According to the Monthly Labour Review of September 1965, the principal objective of the AIFLD is “to buttress democracy in Latin America through free and strong labour unions, and to accomplish this by helping to raise the living standards of the Latin union member and by increasing the bargaining and administrative effectiveness of his leaders”. The board of trustees of the AIFLD includes the President of the Anaconda Company, a former President of Costa Rica, the President of W.R. Grace and Company the Chairman of the Executives Committees of the International Power Company, and the President of Nationwide Insurance Company of America.

Several American writers commenting on the international activities of U.S. labour have stated that the AIFLD is virtually an agent for the U.S. government. And AIFLD members have admitted their involvement in the overthrow of governments in Brazil and the Dominican Republic. In 1963, Cheddi Jagan, then Premier of Guyana, charged that$1.2 million had been made available to his opponents from United States sources. In a letter to the New York Times in June 1963, he wrote:

“Local trade unionists known to be hostile to the government and none others have been trained by the American Institute for Free Labour Development to overthrow my government … Serafina Romualdi, head of the Institute, had described his opposition to my government”. Later, writing of the 1963 Labour Relations Bill strike, Jagan commented: “During the whole period of the 1963 disturbances, a United States trade unionist was instigating political Opposition and the Trades Union Council to continue the strike while the British trade union adviser, Mr. Walter Hood, was urging a settlement. With the help of other trade unionists, the ICFTU, and the American Institute of Free Labor Development, a blockade was imposed which almost completely stopped sea and air communications with the outside”.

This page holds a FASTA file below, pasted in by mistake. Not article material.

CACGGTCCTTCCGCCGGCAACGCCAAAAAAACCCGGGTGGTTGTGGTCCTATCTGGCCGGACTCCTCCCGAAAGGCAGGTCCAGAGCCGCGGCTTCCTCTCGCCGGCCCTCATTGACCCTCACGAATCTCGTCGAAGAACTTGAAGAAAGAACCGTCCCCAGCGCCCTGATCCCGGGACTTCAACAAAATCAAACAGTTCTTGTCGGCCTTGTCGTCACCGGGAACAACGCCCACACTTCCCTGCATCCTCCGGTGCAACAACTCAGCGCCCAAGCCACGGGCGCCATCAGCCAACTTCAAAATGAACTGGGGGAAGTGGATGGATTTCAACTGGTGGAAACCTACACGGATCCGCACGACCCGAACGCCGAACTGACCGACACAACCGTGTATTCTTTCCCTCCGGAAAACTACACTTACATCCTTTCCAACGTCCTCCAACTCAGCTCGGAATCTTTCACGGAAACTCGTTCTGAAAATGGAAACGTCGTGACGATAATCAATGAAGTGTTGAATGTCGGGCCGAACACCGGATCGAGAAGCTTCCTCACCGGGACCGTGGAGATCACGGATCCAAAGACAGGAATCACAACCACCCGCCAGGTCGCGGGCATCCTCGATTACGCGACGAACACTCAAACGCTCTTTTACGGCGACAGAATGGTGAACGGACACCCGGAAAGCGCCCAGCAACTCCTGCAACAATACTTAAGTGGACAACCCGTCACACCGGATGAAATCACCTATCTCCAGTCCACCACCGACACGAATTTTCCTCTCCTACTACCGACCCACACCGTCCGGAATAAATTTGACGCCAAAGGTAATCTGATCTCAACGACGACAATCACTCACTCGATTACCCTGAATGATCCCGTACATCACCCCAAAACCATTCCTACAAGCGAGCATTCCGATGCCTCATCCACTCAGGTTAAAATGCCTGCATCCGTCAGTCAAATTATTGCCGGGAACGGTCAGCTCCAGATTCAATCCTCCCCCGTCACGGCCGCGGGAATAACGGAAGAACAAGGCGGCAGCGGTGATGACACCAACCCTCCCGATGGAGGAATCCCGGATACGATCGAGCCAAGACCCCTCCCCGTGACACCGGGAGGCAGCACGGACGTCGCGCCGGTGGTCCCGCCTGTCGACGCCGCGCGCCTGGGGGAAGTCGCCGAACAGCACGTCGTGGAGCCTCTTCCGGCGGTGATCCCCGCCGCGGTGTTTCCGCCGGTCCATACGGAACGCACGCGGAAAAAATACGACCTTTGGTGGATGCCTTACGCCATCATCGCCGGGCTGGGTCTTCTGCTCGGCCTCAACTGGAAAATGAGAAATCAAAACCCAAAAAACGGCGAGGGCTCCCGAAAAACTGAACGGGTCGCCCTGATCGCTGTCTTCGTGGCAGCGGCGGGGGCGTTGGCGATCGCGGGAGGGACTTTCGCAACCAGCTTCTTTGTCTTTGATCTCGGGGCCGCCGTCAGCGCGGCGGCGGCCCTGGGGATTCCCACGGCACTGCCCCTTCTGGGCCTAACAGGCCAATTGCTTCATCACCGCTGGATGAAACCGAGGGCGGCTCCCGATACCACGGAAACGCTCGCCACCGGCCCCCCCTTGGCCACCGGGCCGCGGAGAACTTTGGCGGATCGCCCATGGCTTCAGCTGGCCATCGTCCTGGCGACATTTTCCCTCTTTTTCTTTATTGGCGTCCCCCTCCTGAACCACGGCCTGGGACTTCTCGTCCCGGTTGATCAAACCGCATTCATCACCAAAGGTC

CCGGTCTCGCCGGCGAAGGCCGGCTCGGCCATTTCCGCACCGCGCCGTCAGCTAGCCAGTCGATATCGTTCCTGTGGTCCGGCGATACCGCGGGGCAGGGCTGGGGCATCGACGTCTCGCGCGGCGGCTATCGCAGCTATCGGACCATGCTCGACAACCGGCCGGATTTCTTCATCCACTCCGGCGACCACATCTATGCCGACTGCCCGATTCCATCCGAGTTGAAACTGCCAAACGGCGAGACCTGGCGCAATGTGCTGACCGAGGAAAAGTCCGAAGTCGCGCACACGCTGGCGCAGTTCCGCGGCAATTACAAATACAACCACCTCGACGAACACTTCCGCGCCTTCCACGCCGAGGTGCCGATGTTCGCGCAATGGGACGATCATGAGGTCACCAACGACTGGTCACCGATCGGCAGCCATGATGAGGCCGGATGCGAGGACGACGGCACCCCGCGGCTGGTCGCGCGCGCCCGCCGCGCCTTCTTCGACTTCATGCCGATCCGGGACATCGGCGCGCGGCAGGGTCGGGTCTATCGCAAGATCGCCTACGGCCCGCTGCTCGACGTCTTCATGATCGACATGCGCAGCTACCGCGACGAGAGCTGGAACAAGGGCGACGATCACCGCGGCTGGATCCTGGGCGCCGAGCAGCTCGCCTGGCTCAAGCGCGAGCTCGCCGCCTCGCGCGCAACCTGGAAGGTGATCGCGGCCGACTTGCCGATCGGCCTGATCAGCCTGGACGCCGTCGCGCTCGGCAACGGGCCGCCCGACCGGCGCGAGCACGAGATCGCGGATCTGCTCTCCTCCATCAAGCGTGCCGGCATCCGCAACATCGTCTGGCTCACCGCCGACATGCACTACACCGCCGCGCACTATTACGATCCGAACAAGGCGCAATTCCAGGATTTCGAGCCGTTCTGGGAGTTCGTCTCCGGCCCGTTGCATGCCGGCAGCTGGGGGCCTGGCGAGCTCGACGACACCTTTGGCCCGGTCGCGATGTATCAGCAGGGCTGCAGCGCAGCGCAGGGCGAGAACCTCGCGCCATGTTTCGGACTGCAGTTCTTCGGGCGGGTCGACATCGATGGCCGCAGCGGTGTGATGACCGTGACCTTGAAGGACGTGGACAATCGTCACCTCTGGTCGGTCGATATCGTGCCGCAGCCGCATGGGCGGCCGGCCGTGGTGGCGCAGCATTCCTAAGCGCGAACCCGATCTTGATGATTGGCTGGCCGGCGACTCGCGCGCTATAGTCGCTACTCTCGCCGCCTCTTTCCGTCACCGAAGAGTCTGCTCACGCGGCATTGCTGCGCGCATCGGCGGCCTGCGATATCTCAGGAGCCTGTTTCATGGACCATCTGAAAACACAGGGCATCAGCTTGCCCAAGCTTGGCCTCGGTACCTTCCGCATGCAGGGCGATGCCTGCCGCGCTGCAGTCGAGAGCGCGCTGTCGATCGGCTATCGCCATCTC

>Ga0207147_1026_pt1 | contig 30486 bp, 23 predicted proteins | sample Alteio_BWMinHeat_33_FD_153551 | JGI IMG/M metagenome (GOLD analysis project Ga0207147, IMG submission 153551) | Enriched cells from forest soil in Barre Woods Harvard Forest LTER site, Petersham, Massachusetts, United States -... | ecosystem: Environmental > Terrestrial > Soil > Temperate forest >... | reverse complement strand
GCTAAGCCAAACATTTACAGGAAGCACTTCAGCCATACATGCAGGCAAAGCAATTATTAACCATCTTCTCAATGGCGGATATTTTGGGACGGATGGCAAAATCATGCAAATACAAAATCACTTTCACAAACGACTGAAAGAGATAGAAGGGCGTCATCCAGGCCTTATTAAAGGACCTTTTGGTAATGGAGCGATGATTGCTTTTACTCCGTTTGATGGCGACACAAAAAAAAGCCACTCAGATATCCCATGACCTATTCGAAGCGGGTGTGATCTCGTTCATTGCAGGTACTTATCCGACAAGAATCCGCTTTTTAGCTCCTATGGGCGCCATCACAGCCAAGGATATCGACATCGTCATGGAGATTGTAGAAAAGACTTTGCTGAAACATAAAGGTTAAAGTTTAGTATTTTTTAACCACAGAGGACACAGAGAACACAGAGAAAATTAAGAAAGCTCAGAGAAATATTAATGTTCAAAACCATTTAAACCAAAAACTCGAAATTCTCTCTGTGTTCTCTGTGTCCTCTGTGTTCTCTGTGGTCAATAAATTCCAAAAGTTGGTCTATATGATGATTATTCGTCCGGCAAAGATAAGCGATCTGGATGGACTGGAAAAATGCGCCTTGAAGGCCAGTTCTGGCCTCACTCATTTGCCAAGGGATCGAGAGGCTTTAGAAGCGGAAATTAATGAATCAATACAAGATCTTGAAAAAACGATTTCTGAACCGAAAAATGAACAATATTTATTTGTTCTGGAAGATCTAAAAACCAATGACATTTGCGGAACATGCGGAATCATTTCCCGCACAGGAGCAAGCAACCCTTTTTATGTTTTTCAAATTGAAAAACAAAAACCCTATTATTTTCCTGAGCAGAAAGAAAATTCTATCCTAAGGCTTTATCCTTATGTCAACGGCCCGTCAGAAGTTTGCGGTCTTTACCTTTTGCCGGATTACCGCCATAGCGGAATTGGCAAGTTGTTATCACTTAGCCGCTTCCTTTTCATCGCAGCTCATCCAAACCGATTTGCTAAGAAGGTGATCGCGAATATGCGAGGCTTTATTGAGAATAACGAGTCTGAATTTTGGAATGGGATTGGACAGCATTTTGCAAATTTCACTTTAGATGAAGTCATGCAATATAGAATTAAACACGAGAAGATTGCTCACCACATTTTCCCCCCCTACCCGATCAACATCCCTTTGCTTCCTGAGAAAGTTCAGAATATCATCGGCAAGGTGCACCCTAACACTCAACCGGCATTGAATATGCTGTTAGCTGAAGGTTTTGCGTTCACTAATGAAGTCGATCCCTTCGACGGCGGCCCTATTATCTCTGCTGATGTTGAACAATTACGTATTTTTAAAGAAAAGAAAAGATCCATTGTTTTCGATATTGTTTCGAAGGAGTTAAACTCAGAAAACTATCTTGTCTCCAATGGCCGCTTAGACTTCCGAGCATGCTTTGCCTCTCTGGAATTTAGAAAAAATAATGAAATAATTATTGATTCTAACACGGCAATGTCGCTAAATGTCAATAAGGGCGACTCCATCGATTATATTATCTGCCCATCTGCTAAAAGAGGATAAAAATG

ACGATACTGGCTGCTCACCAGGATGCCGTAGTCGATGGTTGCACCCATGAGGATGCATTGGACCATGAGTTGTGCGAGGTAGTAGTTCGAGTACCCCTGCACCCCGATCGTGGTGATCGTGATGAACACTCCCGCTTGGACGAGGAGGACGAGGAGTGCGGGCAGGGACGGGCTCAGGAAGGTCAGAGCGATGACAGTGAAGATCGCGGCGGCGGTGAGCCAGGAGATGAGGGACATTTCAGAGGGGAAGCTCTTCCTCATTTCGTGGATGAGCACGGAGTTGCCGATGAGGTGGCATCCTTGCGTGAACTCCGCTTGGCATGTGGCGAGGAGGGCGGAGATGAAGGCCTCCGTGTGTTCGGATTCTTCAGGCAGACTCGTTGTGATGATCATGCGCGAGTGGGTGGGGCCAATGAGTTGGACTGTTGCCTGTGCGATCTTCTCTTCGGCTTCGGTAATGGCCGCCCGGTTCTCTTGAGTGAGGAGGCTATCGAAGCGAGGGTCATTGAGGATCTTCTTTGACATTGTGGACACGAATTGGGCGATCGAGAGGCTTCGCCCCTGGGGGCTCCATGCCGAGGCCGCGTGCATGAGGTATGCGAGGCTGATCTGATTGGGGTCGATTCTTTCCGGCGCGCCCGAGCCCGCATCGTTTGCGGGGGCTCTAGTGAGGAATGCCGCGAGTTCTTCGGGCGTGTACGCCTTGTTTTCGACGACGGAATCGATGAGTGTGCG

But although the AFL-CIO has, with the backing of the U.S. government and business, become a factor in the internal affairs of other nations, it is not always successful in its attempts in spite of its resources. In a dispute with the Latin American Confederation of Christian Trade Unions (CLASC) over the disbursement of Alliance for Progress labour funds, the OAS was asked to mediate, with the result that the AIFLD was no longer permitted to be the sole channel of these funds to Latin American labour. CLASC was given access to the funds for its affiliates.

The terms of the AIFLD advanced education course indicate that many trade unionists would refuse to participate. But the AIFLD has been successful enough to be used as a model for a similar organisation in Africa. The African-American Labor Centre was opened in 1965, but has so far not been as influential in the internal affairs of the African nations as the AIFLD and ORIT have been in those of Latin America and the Caribbean.

It appears that while Caribbean trade unionists may have benefited from the intervention of foreign labour movements, the advantages offered have been marginal and have been enjoyed by only a minority of the Caribbean working class employed in certain occupations. The more important effect of this intervention has been to prevent such structural changes that would bring long-term benefits to West Indian workers as a whole. In addition, it has prevented the establishment of a Caribbean regional trade union organisation with a policy made in the Caribbean.